There is a special relationship between Neymar and Brazil.
In the 22-year-old, the world’s most passionate football nation sees itself, perhaps not as it is, but as it wants to be seen. Neymar is an idyllic figure—successful, good-looking, rich. But he also encapsulates the intensity and emotion of his homeland. You can see it on his face when the national anthem is sung, or when he breaks down in tears after a penalty shootout against Chile.
Neymar is the mirror that always reflects the ideal picture in the most flattering of lights. He is the postcard Brazil wants the world to see.
That his countrymen feel such ownership of him is because he became what he is in Brazil, not abroad or at Barcelona or in the Champions League. He was a superstar when he left. A champion. And that he won’t be able to guide his national team to the most exalted championship of all is heartbreaking.
In the final minutes of Brazil’s quarter-final win over Colombia on Friday, Juan Zuniga dug his right knee into Neymar’s back and shoved the forward to the ground by his neck. By the time his teammates were celebrating their 2-1 victory at Estadio Castelao, the former Santos attacker was on his way to a Fortaleza hospital, where a crowd of onlookers quickly assembled. The news wasn’t good.
“Unfortunately, he’s not going to be able to play [the rest of the World Cup],” revealed team doctor Rodrigo Lasmar, according to FIFA.com. “It’s not serious in the sense that it doesn’t need surgery, but he’ll need to immobilise it to recover.”
The diagnosis: a fracture to the third vertebra of Neymar’s back, and an injury that might have been prevented had match officials been more vigilant, according to Brazil manager Luiz Felipe Scolari.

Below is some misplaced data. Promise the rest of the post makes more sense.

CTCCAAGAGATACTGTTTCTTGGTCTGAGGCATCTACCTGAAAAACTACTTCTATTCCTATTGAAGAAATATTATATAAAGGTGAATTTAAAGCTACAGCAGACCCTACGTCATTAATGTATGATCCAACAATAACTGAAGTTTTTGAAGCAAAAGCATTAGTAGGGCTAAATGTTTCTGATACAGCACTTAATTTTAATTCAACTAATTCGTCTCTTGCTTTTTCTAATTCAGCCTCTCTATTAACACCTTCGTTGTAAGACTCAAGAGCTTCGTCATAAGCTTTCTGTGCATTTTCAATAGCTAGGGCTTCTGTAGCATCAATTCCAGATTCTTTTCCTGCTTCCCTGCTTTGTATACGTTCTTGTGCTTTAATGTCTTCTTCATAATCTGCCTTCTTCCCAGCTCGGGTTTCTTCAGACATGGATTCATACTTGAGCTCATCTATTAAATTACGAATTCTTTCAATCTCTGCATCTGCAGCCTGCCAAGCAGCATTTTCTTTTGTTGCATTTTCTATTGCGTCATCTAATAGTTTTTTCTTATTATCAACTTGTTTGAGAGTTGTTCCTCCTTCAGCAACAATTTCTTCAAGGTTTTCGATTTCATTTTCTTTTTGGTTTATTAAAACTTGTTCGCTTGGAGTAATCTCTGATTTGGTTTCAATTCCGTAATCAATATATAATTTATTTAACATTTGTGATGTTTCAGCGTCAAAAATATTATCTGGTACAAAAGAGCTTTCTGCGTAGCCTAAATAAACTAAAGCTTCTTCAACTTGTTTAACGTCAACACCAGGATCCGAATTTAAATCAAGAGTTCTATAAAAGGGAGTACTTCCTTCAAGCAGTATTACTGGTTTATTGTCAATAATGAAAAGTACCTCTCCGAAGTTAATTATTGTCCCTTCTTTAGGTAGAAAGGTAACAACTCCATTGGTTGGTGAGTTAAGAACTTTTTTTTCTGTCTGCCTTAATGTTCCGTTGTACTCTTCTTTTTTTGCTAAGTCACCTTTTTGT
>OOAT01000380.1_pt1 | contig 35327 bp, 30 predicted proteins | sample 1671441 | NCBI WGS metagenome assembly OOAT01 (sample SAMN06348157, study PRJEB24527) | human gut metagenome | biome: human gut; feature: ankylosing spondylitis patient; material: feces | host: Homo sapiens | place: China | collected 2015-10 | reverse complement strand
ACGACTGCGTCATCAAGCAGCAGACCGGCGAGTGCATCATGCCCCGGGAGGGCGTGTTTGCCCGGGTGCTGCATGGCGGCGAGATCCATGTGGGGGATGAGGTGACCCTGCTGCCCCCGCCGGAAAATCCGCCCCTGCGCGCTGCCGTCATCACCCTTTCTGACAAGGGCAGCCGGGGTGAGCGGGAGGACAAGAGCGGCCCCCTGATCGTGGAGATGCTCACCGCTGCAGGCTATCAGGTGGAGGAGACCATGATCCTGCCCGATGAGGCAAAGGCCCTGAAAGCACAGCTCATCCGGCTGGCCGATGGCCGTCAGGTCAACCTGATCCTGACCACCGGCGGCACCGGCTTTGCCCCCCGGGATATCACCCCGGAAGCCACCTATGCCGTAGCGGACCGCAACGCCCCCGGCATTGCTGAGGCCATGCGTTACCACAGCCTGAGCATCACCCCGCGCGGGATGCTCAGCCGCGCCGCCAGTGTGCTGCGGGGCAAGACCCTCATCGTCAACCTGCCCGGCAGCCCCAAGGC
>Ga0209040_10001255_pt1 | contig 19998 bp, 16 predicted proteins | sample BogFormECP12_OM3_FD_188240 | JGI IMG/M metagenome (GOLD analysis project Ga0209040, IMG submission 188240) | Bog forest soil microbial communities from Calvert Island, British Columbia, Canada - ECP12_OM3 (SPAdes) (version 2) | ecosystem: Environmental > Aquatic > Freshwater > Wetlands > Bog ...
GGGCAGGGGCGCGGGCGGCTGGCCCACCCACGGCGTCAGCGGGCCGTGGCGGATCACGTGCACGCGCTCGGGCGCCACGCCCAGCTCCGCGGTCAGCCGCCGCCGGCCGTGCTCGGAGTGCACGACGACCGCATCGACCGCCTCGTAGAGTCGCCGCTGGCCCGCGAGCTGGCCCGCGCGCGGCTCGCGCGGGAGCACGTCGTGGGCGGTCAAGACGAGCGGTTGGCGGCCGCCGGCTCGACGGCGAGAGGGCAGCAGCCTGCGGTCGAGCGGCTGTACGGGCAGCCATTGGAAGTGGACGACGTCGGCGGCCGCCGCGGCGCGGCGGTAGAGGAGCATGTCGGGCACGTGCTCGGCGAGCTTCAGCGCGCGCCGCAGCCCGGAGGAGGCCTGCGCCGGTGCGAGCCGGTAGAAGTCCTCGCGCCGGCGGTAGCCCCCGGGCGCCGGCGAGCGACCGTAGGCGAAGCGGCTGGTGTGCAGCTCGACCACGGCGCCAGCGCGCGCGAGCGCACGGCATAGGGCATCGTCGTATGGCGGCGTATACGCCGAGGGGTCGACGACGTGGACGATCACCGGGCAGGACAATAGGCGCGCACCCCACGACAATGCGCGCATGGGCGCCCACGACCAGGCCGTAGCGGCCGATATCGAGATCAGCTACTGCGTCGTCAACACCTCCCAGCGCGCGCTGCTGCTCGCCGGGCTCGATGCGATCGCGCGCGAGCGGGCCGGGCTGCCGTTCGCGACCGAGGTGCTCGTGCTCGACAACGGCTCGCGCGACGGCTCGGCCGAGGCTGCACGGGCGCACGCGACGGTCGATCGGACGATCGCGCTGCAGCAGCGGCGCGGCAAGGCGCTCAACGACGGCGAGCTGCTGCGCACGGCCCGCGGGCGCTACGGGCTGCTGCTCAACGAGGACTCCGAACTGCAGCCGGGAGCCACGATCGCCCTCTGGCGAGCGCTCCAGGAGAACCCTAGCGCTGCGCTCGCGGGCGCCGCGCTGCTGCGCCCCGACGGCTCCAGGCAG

“Neymar was going to be hunted,” the 65-year-old remarked, as per the BBC. “For three matches that has been happening.”
He added: “Not even a yellow card. Nothing.”
According to WhoScored.com, Brazil and Colombia combined for 54 fouls on Friday—31 of them committed by the host nation. Colombia’s James Rodriguez was a frequent target, and Brazil midfielder Fernandinho might have been booked on several occasions for repeated fouls on the 22-year-old.
But referee Carlos Velasco Carballo kept his cards in his pocket until the 64th minute, by which time neither he nor the players on the pitch had the slightest idea of what was permissible and what was not.
Zuniga’s foul on Neymar certainly wasn’t, but Carballo had already lost his grip on proceedings and could only watch as the Castelao pitch became a war zone. In that, it was reminiscent of Howard Webb’s adjudication of the 2010 final in South Africa. It was sloppy, reckless and dangerous.
And Brazil, as a result, will go into a semi-final without their best player and spiritual leader.
That the Selecao have fed off the zeal of their fans has been evident throughout the tournament, but rarely so clearly as in Fortaleza. Colombia were visibly intimidated by the home support at the Castelao, and the fervour from the stands helped Brazil apply the early pressure that resulted in the opening goal.
No one player so channels that emotion into on-field performance as Neymar. And whether Scolari opts to deploy Willian in his stead or completely change tactics with a bolstered midfield, Brazil will be missing something both tangible and intangible in Belo Horizonte against Germany.
Neymar is the heart of this Brazilian team. Or, at least he was.
If Brazil go on and win the World Cup, they’ll do so by letting the crowds beat the rhythm for them—by becoming, each for himself, a Neymar.